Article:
This theory refers to the amount of mental effort used in a person’s working memory. Basically, it’s the amount of time necessary to complete a specific task. Cognitive Load Theory focuses on how a user digests the information. Thus, making them understand the message right away. To better understand this theory, here are its three types:


  1. Intrinsic cognitive load: This refers to the difficulty associated with a specific instructional topic. That’s why creating titles and subtitles play a big role in having a good user experience. It’s also the same concept why tactical content writing, such as listicles and how to’s, is important. Moreover, it’s the main reason why highlighting Call to Actions, like making it bigger than the other elements in the page, is effective.
  2. Extraneous cognitive load: On the other hand, the extraneous cognitive load refers to the way we present the information or tasks to the user. This is where the choice of color or font types come in handy. How we make them see what we want them to see matters as well.
  3. Germane cognitive load: Lastly, the germane cognitive load is about the processing of information and construction of schemes. It’s easier for the users to identify an information if they can see a pattern or format. It’s also a factor to uplift the usability of a website.


Hick’s Law

A simple and one of the most popular principles is the Hick’s Law. It basically connotes that the decision making of an individual depends on the available choice. Which means that if a user can see a number of choices, it may take them a little while to come up with a decision. In basic lay outing, it’s the same as organizing the menus into categories so the users can immediately choose an item to click. Also, it’s the reason why there are options to sort the products and services for some website – providing fewer options for the users.


Psychology of Colors


Enticing the human brain goes far beyond shapes and techniques. Colors have a huge impact on the user’s perception. Thus, designers have to carefully choose the colors that they will use in every website. Here are some of the basic colors and the meanings that they are usually associated with:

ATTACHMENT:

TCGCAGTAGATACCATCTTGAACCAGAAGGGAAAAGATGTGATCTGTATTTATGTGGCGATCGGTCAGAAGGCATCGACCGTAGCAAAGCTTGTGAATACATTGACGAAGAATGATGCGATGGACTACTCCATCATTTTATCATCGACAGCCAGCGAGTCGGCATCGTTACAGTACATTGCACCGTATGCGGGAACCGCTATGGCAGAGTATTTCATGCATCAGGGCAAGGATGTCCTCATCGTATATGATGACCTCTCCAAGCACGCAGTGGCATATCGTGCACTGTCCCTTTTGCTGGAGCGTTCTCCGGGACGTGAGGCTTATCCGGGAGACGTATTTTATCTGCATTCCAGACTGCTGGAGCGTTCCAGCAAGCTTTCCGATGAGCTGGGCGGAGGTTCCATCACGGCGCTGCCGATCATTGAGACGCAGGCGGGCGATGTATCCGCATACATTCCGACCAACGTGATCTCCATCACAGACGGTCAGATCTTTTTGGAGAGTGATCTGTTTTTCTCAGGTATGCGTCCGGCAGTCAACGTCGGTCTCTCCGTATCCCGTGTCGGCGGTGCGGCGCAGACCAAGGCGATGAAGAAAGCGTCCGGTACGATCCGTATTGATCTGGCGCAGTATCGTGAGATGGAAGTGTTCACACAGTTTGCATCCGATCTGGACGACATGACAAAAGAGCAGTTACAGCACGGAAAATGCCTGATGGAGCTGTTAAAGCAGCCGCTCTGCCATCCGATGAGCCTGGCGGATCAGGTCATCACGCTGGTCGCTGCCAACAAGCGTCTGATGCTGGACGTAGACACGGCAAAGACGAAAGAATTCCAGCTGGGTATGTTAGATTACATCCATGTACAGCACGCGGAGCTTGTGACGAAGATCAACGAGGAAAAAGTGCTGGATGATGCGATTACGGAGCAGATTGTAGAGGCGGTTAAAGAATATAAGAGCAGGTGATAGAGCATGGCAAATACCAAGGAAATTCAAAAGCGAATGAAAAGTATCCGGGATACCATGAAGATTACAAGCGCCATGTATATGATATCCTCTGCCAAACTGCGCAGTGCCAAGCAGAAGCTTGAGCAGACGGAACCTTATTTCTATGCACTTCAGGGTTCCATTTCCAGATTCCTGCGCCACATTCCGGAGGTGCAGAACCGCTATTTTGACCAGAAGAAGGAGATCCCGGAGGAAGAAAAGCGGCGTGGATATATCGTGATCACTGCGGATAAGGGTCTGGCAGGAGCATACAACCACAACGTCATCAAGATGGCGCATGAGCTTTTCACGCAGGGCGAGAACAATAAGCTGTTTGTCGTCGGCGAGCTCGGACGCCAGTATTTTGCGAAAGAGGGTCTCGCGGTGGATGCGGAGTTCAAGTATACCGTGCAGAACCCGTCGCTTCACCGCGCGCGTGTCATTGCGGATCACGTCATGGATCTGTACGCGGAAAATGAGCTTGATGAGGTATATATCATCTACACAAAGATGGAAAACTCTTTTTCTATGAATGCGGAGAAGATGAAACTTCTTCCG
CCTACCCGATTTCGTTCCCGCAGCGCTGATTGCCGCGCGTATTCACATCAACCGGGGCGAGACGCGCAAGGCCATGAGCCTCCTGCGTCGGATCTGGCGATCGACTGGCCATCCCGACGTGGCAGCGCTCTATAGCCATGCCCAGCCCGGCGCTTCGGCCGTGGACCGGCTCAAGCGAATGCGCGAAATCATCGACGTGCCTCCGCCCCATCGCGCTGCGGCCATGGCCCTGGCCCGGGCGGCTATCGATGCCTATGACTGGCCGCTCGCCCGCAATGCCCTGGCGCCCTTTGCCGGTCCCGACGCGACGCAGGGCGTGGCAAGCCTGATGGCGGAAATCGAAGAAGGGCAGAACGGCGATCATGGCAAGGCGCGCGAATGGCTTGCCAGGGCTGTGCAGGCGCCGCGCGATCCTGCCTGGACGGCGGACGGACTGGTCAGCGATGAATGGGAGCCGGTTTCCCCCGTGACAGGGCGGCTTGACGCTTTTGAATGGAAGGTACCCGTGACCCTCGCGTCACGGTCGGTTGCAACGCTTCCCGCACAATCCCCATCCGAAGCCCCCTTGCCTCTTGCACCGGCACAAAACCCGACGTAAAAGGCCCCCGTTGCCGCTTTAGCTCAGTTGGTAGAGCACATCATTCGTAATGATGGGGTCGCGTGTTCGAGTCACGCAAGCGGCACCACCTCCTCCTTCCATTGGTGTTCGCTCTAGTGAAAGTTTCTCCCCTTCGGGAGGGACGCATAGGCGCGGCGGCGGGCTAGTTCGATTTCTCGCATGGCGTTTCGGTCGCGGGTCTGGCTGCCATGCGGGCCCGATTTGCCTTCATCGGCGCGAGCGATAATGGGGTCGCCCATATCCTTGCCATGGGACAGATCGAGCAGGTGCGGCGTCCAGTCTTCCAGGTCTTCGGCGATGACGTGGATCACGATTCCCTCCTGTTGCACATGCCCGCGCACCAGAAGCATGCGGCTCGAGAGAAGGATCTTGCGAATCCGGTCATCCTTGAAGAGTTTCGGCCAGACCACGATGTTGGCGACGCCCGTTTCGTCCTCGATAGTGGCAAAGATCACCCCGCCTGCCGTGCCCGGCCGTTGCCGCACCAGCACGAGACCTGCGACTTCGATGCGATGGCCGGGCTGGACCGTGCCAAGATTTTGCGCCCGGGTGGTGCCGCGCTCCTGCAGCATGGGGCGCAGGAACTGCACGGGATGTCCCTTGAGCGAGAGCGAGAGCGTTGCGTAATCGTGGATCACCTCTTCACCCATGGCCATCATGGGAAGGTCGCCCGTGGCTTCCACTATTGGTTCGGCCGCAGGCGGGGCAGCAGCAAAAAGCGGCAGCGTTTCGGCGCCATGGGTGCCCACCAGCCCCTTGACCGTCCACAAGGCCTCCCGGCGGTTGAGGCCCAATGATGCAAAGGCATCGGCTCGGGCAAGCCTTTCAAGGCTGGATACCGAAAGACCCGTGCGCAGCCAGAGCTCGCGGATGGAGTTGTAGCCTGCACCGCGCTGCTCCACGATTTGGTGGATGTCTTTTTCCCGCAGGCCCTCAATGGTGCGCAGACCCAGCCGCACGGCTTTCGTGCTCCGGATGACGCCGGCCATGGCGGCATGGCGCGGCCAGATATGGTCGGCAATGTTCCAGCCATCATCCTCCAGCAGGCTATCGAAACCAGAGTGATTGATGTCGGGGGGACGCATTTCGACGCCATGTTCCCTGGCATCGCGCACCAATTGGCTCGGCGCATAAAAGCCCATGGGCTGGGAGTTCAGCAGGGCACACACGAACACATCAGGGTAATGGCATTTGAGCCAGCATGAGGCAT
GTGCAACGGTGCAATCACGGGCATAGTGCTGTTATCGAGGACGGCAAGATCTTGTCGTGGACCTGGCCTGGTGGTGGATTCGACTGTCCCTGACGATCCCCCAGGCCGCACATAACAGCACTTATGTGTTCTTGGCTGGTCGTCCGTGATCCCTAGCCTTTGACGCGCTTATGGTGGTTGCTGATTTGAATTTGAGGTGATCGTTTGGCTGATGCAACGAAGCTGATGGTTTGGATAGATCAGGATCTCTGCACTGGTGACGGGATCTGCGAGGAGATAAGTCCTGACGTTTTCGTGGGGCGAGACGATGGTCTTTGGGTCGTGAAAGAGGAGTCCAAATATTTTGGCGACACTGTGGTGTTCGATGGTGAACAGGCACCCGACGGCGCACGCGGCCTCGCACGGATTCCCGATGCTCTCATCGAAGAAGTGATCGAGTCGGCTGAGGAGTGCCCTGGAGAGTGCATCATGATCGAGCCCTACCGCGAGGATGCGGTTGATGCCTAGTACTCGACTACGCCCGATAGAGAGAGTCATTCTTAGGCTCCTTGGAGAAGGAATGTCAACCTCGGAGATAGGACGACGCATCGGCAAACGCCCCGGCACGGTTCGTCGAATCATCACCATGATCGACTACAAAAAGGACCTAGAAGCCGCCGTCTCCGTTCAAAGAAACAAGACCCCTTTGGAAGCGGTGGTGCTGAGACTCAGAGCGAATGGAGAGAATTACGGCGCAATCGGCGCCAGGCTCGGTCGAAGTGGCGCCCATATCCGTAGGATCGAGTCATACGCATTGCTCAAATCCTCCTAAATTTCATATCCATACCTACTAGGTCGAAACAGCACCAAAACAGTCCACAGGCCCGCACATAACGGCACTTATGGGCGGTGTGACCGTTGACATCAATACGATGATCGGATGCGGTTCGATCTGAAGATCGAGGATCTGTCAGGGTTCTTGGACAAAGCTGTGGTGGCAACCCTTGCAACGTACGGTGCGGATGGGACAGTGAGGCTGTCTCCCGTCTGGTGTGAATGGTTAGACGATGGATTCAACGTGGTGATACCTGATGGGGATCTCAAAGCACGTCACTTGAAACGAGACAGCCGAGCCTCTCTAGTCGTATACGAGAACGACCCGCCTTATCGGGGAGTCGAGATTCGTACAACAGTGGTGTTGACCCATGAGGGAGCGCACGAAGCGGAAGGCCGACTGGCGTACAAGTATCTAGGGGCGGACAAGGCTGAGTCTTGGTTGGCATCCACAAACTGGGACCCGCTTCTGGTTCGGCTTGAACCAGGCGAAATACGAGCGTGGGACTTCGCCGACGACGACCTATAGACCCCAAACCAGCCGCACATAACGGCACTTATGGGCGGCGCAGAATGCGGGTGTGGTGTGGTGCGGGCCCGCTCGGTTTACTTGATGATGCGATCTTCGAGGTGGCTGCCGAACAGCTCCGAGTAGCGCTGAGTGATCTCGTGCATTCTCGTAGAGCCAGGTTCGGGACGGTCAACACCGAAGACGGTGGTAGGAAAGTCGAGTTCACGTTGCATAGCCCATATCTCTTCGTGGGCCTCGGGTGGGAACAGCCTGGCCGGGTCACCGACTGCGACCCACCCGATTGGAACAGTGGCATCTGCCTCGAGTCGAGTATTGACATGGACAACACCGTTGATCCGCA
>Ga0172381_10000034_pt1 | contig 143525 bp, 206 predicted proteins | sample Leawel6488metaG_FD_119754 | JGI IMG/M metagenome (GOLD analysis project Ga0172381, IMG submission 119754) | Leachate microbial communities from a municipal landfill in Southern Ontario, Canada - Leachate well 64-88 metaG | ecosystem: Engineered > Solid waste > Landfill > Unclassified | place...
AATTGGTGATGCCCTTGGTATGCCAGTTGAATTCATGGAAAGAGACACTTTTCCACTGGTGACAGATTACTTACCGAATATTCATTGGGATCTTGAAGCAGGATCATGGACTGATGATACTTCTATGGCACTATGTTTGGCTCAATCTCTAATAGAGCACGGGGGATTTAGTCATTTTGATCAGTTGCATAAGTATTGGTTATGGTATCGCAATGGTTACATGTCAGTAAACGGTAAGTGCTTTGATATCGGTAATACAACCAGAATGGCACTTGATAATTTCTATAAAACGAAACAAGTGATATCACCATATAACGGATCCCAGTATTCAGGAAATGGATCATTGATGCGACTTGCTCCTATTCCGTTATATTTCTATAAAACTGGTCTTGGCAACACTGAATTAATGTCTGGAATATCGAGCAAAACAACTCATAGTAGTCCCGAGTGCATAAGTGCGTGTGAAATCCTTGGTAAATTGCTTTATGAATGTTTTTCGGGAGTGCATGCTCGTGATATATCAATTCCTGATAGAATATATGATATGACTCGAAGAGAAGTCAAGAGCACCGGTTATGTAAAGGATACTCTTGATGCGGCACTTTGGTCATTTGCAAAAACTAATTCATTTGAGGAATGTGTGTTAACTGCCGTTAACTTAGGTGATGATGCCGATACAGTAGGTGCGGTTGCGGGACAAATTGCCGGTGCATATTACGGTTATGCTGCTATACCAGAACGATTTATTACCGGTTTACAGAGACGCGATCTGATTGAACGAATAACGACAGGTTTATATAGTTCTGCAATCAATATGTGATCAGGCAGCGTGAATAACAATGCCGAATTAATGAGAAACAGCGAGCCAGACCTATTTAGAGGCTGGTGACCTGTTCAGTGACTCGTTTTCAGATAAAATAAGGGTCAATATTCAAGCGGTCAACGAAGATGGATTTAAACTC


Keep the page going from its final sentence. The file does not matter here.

Red. Passionate, strong, or aggressive feelings. It symbolizes love, confidence, passion and anger.


Orange. Energetic and warm color bringing the feelings of excitement.


Yellow. Happiness, joy, and warmth.


Green. Nature. It brings calming and renewing feelings.


Blue. Corporate, formal images. It usually shows calm but cool that associates with distance and sadness.


Purple. Royalty and wealth. It’s also a color of a mystery and magic.


Black. Tragedy and death. It also signifies a mystery. It can be used traditionally and modern.


White. Purity and innocence, wholeness, and clarity.


What matters most

All these aspects boils down into one factor: emotion. The human brain may be tricked using different psychological theories but what matters most is understanding and researching about your target market. It takes more than a scientific research to perfectly persuade your users. That’s why, it’s important to get a team of professionals who will dig these things deeper for you.


With Google’s latest algorithm updates, search engine optimization has gone far than when it started. To stay relevant, you have to make sure to touch the users’ hearts. The digital age has become more human than you think. Thus, it will be more efficient to shut down those robots belief and start analyzing how your target market think and feel.